The pick <commit> command you should be familiar with from regular interactive rebasing (it just means “use this commit”), but the rest are new.

  • label <label> is used to give a temporary name to the commit that HEAD currently points to when the command is processed.
  • merge -C <commit> <label> is used to create a merge commit from HEAD to the specified label, with the same message as the specified commit.
  • reset <label> is similar to the git reset command, and resets the HEAD pointer to the commit that was labeled with the specified label.

Step 1: Rearrange Git’s Default Output

You can see from the output above that the blank lines split up the output into 5 sections, three of them being larger than the others. You might assume that the three big ones correspond to your three pull requests, but that’s not entirely true; the blank lines don’t properly correspond to the separation between the pull requests.

Git puts a blank line before every reset command. It also adds a full line comment before the reset command (which I find more distracting than helpful). To make the groups correctly correspond to the pull requests, we want the blank lines to come after the merge commands, like this:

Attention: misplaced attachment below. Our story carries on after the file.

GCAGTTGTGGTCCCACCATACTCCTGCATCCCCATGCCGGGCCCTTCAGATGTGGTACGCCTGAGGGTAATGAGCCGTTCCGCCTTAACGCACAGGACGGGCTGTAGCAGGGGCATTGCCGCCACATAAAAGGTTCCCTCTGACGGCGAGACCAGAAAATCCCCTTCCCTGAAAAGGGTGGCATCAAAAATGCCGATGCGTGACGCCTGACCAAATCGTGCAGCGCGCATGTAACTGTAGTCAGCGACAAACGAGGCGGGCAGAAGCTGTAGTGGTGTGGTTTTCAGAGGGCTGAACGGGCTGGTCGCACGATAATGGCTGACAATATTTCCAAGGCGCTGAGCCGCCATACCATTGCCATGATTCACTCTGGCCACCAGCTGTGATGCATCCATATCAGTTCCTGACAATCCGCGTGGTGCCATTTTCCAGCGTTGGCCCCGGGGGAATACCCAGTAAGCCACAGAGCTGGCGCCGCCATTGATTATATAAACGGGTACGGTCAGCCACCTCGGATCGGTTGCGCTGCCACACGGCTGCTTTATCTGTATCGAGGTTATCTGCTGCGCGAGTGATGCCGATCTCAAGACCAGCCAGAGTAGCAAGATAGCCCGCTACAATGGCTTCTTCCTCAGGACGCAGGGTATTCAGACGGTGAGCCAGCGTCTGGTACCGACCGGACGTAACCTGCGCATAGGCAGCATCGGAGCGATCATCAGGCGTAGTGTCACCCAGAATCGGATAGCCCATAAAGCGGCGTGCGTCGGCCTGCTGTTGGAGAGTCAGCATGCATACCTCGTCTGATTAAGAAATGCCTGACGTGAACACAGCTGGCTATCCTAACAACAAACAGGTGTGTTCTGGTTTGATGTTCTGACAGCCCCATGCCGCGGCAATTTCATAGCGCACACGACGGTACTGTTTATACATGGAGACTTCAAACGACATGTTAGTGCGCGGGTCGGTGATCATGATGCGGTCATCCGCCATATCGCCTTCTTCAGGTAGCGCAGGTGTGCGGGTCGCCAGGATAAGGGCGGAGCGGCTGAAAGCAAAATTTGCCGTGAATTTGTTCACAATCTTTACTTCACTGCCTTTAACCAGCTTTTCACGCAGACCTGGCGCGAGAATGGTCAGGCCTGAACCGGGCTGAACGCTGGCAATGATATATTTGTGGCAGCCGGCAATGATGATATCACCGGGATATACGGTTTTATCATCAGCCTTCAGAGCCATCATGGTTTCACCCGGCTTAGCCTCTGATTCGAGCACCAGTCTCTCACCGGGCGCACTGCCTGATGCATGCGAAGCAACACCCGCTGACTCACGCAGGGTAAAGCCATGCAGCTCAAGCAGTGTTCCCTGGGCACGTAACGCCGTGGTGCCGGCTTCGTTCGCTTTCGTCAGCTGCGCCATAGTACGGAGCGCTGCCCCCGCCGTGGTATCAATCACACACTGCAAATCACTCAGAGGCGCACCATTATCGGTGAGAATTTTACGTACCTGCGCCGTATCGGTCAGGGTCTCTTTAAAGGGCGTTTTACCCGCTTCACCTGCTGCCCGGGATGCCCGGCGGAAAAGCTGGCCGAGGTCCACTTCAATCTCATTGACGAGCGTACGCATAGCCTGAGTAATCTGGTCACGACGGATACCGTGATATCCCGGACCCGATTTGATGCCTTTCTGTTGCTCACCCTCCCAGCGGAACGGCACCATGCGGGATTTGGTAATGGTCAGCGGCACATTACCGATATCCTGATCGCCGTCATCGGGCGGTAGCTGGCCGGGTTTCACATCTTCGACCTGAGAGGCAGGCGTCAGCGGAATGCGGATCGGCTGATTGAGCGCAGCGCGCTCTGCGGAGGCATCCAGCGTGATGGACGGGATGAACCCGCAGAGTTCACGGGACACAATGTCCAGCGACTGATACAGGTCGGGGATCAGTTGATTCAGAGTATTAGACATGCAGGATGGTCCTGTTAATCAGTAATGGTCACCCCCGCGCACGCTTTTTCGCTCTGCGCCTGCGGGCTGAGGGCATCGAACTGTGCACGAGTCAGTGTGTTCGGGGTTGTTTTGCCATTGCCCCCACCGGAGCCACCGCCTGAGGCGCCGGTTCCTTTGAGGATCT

Terminal window
label onto
reset onto # doesn't actually do anything (HEAD is already at this label) -- could delete
pick 9006a2d one
pick 117b0ff two
label Merge-PR-1
reset onto
merge -C 428d254 Merge-PR-1 # Merge PR #1
label branch-point
pick 0808cce three
pick 67c0c1f four
pick 5d04848 five
label Merge-PR-2
reset branch-point # Merge PR #1
merge -C 9d3c988 Merge-PR-2 # Merge PR #2
label branch-point-2
pick 81091b0 six
pick 86faedf seven
pick b5c836c eight
pick f5bbb45 nine
pick 0b325e9 ten
label Merge-PR-3
reset branch-point-2 # Merge PR #2
merge -C 621bc14 Merge-PR-3 # Merge PR #3

All I’ve done is move some blank lines around and delete the full line comments, but now each one of these groups of commands delineates one of the pull requests.

This works because each group of commands takes this form:

Terminal window
label start
pick commit1
pick commit2
pick commit3
label end
reset start
merge -C origCommitToCopyMsgFrom end

Each group adds a label at its start, then (cherry-)picks each of its commits, then adds another label at its end, moves HEAD back to start, and finally creates a merge commit between the start and end.

Step 2: Rearrange the pull requests

Now that we have three groups of commands, each of which actually defines one pull request, all that’s required to change the order of the pull requests in git history is to rearrange those groups of commands in your text editor!

Because in this example repo I’ve ensured that there can’t be any merge conflicts, you can rearrange the groups in any order of your choosing. Then save and close the file, and git will do the rest.

For example, if you reverse the order of the groups, you’ll get this git history:

Terminal window
* 746e3ba (HEAD -> main) Merge PR #1
|\
| * 54c55d9 two
| * 6c49806 one
|/
* 7201f4d Merge PR #2
|\
| * 0a59673 five
| * e797c7f four
| * 27cd869 three
|/
* 874fea3 Merge PR #3
|\
| * 5173212 ten
| * b157e78 nine
| * d7c129e eight
| * 6e766e3 seven
| * eea2949 six
|/
* 87f90a3 Initial commit